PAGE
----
Abstract

Introduction

The therapeutic effect of subcutaneous embedding and revascularisation on the repair of canine bone defects caused by open fracture was examined.

Material and Methods

A total of 12 adult beagle dogs were randomly split into a control group (group C) and a test group (group T). A section of the radius was removed from each dog under general anaesthesia and the deficit supported by an orthopaedic implant. Group T had the section surgically implanted next to the blood vessel–rich saphenous vein and Group C had it cryopreserved at −80°C. After eight weeks, the bone was surgically implanted back into the matching radial deficit. Bone healing was evaluated by gross morphological and X-ray examinations, post-mortem histology, and successive blood measurements of key bone biochemical markers.

Results

At 12 weeks, the bone healing boundary was disappearing more quickly in group T dogs than in their group C counterparts. X-ray and histological examinations showed that the cortical repair of group T subjects was complete and the bony plate arrangement was more regular than that in group C. The levels of bone biochemical markers also proved that the healing state of group T was better.

Conclusion

The results showed that the degree of healing, osteoclast activity, and bone formation status of group T were better than those of group C, proving that the vascularised bone graft had a significantly shorter healing time than the cryopreserved bone graft.

Abstract

The structure of the canine carpal joint is complex. This small joint consists of articulations that include the antebrachiocarpal, middle, carpometacarpal, and intercarpal joint surfaces. A large number of ligaments and tendons support and stabilise the carpus in dogs. Many injuries of this joint in dogs are not correctly recognised, diagnosed, or treated due to the limited use of diagnostic imaging methods. Radiography, the most common of them, has extensive application in diagnosing the causes of lameness in small animals. Other techniques, such as ultrasonography, computed tomography, and magnetic resonance imaging visualise other joint structures and surrounding soft tissues. However, these imaging modalities are rarely used to diagnose diseases and injuries of the canine carpus at present. The main reason for this is the small amount of research carried out and the lack of a properly described methodology for the use of imaging techniques. The wide use of all diagnostic imaging tools in the diagnosis of diseases and injuries of the wrist joint in humans shows that conducting studies on dogs could expand current knowledge. The use of these techniques in veterinary medicine could facilitate diagnosis and subsequent therapy of carpal disorders in dogs. MRI is the most frequently used imaging method in human medicine for visualisation of abnormalities of joints. This method could become a valuable part of the detection of inflammatory, traumatic, and degenerative diseases of the carpal joint in dogs.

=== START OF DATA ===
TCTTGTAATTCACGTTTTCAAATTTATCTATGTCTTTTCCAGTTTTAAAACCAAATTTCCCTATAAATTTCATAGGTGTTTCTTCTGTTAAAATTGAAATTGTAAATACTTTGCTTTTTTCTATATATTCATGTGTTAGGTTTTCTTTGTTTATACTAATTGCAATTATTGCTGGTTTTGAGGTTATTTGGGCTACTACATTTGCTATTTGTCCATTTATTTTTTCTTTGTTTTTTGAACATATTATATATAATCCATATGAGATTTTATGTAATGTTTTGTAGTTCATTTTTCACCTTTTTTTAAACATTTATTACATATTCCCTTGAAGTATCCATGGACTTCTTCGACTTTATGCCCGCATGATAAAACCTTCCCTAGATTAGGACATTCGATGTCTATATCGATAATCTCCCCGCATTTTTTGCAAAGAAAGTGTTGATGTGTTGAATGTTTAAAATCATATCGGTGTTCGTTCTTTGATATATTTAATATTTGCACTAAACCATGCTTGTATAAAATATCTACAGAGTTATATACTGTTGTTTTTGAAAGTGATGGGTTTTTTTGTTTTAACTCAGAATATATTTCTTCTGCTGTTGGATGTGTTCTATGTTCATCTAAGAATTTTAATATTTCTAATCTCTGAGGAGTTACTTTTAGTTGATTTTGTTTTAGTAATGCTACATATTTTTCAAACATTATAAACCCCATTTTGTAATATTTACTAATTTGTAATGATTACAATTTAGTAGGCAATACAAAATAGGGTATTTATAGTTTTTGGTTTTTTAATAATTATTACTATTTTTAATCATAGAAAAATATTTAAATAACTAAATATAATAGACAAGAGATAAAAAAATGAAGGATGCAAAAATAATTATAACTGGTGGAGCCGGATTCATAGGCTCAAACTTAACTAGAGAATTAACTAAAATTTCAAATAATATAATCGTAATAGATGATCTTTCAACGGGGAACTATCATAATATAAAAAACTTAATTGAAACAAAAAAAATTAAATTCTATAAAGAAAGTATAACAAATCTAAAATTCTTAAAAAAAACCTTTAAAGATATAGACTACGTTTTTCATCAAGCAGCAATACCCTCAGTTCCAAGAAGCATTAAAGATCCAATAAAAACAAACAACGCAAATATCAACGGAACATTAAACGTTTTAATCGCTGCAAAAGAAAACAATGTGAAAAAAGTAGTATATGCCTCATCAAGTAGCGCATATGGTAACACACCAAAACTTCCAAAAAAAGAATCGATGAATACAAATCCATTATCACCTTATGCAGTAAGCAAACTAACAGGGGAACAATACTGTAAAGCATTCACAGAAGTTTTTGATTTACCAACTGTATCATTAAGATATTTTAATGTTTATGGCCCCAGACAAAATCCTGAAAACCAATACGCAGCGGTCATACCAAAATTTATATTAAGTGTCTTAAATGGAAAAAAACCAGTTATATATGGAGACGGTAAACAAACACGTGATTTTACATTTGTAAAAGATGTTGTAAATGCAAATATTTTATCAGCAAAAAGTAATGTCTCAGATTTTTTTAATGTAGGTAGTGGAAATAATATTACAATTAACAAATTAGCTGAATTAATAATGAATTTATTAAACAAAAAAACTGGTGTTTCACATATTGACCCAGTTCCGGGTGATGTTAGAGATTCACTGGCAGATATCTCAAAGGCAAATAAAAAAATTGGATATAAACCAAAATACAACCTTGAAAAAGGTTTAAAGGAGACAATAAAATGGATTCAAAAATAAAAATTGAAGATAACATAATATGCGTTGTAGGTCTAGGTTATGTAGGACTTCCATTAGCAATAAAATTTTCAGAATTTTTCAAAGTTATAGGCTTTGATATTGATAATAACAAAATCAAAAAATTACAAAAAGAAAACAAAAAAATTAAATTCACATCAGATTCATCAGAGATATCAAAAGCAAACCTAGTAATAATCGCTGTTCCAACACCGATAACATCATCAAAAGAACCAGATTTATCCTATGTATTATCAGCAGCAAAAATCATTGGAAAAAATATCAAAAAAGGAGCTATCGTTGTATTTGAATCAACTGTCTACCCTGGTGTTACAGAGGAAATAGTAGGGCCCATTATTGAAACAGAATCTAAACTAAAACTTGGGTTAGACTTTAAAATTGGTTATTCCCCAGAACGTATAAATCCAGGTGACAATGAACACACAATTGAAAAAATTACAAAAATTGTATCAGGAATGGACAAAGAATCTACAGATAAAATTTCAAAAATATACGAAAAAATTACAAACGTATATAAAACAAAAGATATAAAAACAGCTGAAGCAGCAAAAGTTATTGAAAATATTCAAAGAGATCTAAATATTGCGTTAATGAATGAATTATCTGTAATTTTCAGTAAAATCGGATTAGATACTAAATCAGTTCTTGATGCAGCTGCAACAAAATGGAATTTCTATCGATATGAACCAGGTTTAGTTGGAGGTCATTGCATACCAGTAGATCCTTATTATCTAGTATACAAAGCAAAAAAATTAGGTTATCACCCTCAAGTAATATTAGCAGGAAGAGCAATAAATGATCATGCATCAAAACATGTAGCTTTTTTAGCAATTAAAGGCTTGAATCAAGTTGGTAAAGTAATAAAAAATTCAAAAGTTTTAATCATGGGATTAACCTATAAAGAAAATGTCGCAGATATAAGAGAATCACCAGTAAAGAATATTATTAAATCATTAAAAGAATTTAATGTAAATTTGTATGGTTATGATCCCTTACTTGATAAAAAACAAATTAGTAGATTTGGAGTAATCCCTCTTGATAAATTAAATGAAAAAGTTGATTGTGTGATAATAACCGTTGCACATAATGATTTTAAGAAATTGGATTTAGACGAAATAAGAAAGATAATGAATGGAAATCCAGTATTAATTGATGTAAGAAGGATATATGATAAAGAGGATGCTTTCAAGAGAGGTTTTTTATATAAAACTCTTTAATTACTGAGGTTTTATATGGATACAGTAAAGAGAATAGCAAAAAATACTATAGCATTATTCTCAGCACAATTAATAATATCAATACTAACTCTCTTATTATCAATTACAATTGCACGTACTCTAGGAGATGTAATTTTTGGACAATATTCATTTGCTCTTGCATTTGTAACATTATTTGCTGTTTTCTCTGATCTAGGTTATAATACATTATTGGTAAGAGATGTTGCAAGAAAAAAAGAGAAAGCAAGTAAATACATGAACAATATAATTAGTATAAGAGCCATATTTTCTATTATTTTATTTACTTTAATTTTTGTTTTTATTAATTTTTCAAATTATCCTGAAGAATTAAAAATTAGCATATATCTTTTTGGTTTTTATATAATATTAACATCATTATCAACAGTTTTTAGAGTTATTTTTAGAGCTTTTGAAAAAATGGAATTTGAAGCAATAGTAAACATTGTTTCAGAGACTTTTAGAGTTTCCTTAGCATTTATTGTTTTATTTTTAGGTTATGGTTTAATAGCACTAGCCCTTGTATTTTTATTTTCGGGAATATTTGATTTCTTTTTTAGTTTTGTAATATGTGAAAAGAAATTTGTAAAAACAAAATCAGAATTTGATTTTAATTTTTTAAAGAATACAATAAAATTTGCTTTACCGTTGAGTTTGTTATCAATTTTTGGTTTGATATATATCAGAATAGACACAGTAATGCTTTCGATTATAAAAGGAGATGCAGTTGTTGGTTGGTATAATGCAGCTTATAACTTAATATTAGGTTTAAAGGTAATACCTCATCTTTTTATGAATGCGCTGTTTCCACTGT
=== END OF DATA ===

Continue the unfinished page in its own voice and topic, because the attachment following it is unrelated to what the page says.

Abstract

Introduction

A research project is underway aiming to develop a field diagnostic tool for six important viruses of the pig sector, namely: African swine fever virus (ASFV), porcine reproductive and respiratory syndrome virus (PRRSV), swine influenza virus (SIV), porcine parvovirus (PPV), porcine circovirus (PCV2), and classical swine fever virus (CSFV).

Material and Methods

To obtain a preliminary sounding of the interest in this type of instrument among its potential operators, a questionnaire was drawn up and submitted to three categories of stakeholders: farmers, veterinarians, and others (including scientific and technical staff working on animal farms). Four countries participated: Italy, Greece, Hungary, and Poland.

Results

In total, 83 replies were collected and analysed in a breakdown by stakeholder type and pertinence, where the areas were the importance of the main diseases within the different countries, diagnostic tool operational issues, and economic issues.

Conclusion

The main end-users of this kind of instrument are expected to be private veterinarians and pig producers. The infectious agents seeming to be most interesting to diagnose with the instrument are PRRSV, SIV, PPV, and PCV2. The most decisive parameters which have been selected by the stakeholders are sensitivity, cost, simplicity, and time required to obtain results. The economic issue analysis showed that the majority of those who would prefer to buy rather than rent the device are willing to pay up to €3,000 for a diagnostic field tool.